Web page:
05. Characterize partially observable frequency translating systems

The problem:

To enable 5G+ communication, the level of integration of the building blocks will continue to increase. Grouping more and more functions on a single chip is a massive challenge for characterisation: unobservable internal signals perform signal operations inside the chip that influence the input and output signals. A proper characterisation hence requires estimating and removing the influence these components. In the RF environment where synchronisation of the signals is the main enabler, this represents a major challenge. The presence of unknown signals is a major roadblock for the characterisation of RF detection circuitry such as an IQ detector that is used in complex signal demodulation. Up to now, there is no solution to the problem and the characterisation either relies solely on simulations or on measurements that are plagued with large perturbations.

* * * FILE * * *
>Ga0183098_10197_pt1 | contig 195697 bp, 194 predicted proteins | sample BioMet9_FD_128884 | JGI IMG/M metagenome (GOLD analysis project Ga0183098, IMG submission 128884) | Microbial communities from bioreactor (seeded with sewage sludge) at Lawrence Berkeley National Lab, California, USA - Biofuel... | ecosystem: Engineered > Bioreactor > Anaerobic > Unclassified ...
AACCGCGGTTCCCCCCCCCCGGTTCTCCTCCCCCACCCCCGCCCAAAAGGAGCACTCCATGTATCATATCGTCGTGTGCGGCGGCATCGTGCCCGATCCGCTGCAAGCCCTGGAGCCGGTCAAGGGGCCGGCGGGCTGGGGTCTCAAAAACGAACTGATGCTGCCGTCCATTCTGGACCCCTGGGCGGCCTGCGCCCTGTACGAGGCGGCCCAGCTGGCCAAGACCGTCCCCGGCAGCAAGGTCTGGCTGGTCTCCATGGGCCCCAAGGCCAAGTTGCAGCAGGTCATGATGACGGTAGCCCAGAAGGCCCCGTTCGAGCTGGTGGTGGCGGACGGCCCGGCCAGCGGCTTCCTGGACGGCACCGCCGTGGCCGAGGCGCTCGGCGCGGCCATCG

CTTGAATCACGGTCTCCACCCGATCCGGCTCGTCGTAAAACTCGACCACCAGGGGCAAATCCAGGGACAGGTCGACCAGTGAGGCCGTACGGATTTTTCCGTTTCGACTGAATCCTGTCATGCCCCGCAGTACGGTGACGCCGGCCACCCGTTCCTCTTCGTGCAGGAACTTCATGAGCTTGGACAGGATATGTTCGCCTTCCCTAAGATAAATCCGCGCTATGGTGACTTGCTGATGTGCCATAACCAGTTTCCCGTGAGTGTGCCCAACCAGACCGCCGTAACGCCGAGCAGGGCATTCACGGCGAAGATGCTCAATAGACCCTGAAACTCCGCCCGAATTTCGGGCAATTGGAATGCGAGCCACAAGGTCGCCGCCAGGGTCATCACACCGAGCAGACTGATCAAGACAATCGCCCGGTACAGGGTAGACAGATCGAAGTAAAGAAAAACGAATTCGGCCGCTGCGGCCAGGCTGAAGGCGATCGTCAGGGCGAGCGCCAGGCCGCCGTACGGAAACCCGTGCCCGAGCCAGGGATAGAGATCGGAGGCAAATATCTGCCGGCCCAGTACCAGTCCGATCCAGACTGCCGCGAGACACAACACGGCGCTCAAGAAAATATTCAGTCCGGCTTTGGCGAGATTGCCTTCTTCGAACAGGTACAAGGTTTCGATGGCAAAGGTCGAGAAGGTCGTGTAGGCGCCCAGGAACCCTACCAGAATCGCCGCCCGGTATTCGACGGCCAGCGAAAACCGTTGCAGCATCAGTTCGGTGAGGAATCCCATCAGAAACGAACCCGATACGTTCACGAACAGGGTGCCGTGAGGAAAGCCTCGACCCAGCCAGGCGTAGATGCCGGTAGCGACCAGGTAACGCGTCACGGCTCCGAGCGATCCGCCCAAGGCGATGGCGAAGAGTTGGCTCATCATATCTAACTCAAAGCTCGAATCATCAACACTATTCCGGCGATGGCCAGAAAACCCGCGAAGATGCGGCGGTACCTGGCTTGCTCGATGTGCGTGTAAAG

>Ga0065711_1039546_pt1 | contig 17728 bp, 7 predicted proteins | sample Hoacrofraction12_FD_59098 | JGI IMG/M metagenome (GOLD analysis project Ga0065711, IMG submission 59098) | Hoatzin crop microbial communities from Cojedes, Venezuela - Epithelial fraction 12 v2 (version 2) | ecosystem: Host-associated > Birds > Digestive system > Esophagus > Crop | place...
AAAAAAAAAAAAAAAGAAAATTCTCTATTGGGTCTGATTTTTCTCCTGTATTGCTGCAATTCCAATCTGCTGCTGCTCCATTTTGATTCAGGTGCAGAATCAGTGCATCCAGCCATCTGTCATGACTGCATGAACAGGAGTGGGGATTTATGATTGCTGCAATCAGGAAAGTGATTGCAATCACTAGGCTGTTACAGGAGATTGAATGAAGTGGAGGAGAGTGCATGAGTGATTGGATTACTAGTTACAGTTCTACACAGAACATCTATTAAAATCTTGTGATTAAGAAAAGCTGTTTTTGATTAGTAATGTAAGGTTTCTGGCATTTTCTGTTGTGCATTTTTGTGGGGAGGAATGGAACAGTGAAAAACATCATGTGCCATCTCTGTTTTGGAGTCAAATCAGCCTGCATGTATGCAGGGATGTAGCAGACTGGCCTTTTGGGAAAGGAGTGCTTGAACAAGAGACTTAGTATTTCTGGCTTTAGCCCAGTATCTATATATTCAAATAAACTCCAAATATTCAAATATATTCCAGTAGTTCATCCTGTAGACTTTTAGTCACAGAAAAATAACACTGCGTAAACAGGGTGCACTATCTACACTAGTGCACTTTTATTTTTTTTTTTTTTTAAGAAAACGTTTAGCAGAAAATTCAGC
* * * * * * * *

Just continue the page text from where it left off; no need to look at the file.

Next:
The idea

To estimate the influence of the unknown signals, an idealized model is used. Next, the deviation between the ideal model and reality is quantified. The characterization then merges the ideal model and its deviation into a truthful representation of the device. For the detector mentioned before, the ideal model is an ideal mixer. The full model is then called a best mixer approximation. Up to now, this model is extracted when all signals are known, but is can be extended to cope with some unknown inputs.

Your contribution:

To characterise RF systems with unknown inputs you will

  • Design, simulate and build a test detector allowing to measure all signals. This will then be used to evaluate the performance of the algorithms operating with partial knowledge only.
  • Implement the best mixer approximation and apply it to your test system
  • Extend the best mixer approximation to handle unobserved internal frequency conversion signals
  • Apply the algorithms to simulation first, and the measurements afterwards. Tune the algorithms whenever necessary and compare to classical methods
  • Finally, design, build and characterize a real IQ detection component where only the input RF signal and the output demodulated signal are observable.


Yves Rolain
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